that date we implemented procedures, training and security features designed to protect the privacy and integrity of such
health information. Other regulations have been published under HIPAA (such as those related to the standardization of
information used in processing healthcare transactions which require compliance by October 2003 and those related to
additional security measures that must be implemented by April 2005) and other regulations required by HIPAA have yet to
be published. In addition, various states, including Texas, have passed legislation that addresses medical record privacy and
restricts the use and disclosure of individually identifiable health information, and other federal or state privacy legislation
may be enacted at any time. HIPAA subjects us, as a service provider and as an employer, to liability and monetary penalties
for failure to comply with HIPAA regulations. If we fail to comply with HIPAA regulations and applicable state laws, we
could incur liability under these provisions, which could have a material adverse effect on our profitability and cash flow.
Budget deficits at state and local governments and their agencies. A substantial portion of our revenues are derived from
contracts with state and local governments and their agencies. Currently, many state and local governments that we have
contracts with are facing potential budget deficits. While this has not had a material adverse impact on our results of
operations through the fiscal year 2003, it is unclear what impact, if any, these deficits may have on our future business,
revenues, results of operations and cash flow.
International risks. Recently we have expanded our international operations. International operations are subject to a number
of risks including, but not limited to the following fluctuations in foreign exchange currency rates; licensing and labor
counsel requirements; staffing key managerial positions; data privacy laws adopted by various countries in which ACS does
business, including but not limited to member states of the European Union; general economic conditions in foreign
countries; additional expenses and risks inherent in conducting operations in geographically distant locations; laws of those
foreign countries; political instability; trade restrictions such as tariffs and duties or other controls affecting foreign
operations, and other factors that may adversely affect our business, financial condition and operating results.
Armed hostilities and terrorist attacks. Terrorist attacks and further acts of violence or war may cause major instability in the
U.S. and other financial markets in which we operate. In addition, armed hostilities and acts of terrorism may directly impact
our physical facilities and operations, which are located in North America, Central America, South America, Europe, Africa,
Australia, Asia and the Middle East, or those of our clients. These developments subject our worldwide operations to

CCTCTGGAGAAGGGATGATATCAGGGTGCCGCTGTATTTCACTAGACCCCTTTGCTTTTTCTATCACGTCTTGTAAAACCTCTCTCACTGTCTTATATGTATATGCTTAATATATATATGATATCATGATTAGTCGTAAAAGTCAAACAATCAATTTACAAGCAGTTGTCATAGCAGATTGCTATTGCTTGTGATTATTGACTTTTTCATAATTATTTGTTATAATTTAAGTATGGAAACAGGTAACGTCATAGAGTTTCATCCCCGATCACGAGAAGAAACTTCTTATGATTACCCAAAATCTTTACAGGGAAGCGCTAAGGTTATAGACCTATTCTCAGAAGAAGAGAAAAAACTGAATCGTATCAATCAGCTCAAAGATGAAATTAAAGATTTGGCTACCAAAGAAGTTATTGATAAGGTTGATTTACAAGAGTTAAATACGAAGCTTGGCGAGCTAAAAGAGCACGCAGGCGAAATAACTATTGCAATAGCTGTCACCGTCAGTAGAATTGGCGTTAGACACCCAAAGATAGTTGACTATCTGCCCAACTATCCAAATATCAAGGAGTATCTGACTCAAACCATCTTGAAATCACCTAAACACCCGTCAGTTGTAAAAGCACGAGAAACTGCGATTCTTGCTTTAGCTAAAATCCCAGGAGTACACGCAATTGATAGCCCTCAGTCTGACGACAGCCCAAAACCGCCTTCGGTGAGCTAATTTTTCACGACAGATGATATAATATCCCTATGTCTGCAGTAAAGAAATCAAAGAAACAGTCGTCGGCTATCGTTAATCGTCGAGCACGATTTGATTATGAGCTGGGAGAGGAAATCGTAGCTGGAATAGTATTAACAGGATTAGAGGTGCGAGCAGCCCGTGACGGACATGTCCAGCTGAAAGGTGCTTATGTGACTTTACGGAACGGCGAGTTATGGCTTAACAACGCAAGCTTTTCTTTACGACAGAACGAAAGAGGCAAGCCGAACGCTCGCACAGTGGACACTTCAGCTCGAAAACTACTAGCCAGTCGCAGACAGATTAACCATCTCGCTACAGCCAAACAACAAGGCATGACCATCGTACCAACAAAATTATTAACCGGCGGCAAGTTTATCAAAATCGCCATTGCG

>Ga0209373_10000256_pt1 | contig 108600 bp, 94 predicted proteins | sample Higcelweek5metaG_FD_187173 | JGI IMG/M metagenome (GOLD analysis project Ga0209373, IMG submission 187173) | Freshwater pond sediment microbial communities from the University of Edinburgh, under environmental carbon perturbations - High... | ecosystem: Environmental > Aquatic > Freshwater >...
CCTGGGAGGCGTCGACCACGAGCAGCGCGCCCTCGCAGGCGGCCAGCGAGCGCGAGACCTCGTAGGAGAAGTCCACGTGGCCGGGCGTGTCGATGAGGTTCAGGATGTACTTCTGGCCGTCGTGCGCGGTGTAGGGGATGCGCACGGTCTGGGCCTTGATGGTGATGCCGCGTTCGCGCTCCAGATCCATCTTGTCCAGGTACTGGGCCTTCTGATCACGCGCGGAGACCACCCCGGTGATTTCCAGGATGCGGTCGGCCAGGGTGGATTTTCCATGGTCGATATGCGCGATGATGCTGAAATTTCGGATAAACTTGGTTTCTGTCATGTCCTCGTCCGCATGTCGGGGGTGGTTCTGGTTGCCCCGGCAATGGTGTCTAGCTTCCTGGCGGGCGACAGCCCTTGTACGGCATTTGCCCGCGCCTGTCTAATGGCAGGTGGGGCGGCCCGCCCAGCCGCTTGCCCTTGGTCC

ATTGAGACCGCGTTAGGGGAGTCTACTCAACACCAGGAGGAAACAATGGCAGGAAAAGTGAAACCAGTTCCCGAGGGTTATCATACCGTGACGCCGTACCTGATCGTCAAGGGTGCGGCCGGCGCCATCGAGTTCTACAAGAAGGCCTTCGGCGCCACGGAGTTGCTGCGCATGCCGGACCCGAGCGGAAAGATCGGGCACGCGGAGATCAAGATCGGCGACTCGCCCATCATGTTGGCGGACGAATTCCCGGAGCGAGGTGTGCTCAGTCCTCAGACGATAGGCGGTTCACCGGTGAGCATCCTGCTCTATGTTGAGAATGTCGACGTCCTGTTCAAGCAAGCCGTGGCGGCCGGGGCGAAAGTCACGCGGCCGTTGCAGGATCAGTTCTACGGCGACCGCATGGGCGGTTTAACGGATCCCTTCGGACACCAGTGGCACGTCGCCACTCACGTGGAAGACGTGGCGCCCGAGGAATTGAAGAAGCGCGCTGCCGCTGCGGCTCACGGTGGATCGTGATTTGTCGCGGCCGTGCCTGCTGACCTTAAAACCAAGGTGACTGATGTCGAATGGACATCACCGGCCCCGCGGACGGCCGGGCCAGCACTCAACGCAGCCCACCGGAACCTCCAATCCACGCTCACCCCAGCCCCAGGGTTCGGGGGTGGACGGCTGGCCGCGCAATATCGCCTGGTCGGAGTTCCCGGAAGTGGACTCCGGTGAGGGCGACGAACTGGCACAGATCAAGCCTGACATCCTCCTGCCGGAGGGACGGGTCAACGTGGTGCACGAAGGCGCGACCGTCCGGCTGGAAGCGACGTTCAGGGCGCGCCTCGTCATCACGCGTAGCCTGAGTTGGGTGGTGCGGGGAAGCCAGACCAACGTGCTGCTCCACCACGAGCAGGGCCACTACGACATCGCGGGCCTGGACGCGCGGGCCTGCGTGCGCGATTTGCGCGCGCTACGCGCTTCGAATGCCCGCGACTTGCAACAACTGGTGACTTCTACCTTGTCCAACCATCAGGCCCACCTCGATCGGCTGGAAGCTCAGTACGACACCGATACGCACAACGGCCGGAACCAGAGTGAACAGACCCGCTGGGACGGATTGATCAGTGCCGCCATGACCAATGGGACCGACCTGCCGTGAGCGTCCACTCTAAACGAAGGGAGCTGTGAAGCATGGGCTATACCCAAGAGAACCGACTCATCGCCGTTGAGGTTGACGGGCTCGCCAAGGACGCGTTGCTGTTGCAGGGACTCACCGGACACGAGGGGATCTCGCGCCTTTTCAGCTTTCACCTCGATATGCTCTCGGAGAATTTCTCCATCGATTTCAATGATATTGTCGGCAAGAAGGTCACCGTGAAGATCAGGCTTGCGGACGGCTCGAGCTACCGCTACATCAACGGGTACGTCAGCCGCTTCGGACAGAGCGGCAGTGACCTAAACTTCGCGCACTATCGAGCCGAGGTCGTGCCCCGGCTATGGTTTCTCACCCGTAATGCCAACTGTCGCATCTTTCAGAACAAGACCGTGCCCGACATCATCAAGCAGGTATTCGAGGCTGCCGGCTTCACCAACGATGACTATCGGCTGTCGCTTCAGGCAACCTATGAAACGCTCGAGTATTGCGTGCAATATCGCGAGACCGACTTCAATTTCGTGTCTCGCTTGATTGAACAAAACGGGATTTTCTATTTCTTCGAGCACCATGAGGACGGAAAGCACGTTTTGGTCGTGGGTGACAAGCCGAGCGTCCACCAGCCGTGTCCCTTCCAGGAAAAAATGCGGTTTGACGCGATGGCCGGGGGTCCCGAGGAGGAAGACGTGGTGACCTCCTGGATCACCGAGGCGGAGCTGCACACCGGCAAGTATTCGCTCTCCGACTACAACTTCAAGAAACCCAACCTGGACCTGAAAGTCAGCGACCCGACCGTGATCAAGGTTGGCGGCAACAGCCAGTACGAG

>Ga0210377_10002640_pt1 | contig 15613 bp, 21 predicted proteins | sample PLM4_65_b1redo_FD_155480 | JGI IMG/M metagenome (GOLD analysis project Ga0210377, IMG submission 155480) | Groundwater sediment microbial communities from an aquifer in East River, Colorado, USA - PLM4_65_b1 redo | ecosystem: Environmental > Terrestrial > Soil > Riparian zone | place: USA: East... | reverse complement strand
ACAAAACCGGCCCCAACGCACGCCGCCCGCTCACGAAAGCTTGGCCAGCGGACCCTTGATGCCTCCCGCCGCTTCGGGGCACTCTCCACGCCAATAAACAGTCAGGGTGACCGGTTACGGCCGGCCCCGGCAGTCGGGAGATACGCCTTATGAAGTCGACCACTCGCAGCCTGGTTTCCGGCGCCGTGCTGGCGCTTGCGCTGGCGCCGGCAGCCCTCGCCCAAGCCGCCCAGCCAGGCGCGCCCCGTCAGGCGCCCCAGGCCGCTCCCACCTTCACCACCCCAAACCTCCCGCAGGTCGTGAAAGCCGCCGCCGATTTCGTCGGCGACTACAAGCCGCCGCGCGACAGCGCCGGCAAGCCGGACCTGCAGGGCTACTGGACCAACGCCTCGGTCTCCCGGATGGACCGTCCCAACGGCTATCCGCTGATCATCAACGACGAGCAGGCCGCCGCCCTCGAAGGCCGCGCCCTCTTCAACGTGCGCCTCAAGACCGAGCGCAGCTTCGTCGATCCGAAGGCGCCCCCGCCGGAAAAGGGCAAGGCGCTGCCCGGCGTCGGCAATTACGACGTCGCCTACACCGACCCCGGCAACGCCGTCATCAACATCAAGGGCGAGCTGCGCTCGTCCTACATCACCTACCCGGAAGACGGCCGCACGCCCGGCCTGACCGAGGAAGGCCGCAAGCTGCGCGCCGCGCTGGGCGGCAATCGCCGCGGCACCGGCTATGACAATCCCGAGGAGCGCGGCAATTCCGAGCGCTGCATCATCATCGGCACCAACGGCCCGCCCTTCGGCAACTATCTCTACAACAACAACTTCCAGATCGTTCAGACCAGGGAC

increased risks and, depending on their magnitude, could have a material adverse effect on our business.
Failure to attract and retain necessary technical personnel and skilled management and qualified subcontractors. Our success
depends to a significant extent upon our ability to attract, retain and motivate highly skilled and qualified personnel and to
subcontract with qualified, competent subcontractors. If we fail to attract, train, and retain, sufficient numbers of these
technically skilled people or are unable to contract with qualified, competent subcontractors, our business, financial
condition, and results of operations will be materially and adversely affected. Our success also depends on the skills,
experience, and performance of key members of our management team and on qualified, competent subcontractors. The loss
of any key employee or the loss of a key subcontract relationship could have an adverse effect on our business, financial
condition, cash flow and results of operations and prospects.
Servicing Risks. We service (for various lenders and under various service agreements) a portfolio of over $14 billion of
loans made under the Federal Family Loan Education Loan Program, which loans are guaranteed by a federal government
agency. If a loan is in default, then a claim is made upon the guarantor. If the guarantor denies the claim because of a
servicing error, then under certain of the servicing agreements we may be required to purchase the loan from the lender.
Upon purchase of the loan, we attempt to cure the servicing errors and either sell the loan back to the guarantor (which must
occur within a specified period of time) or sell the loan on the open market to a third party. We are subject to the risk that we
may be unable to cure the servicing errors or sell the loan on the open market. Our reserves, which are based on historical
information, may be inadequate if our servicing performance results in the requirement that we repurchase a substantial
number of loans, which repurchase could have a material adverse impact on our cash flow and profitability.
Disruption in Utility or Network Services. Our services are dependent on the companies providing electricity and other
utilities to our operating facilities, as well as network companies providing connectivity to our facilities and clients. While
there are backup systems in many of our operating facilities, an extended outage of utility services may have a material
adverse effect on our operations, revenues, cash flow and profitability.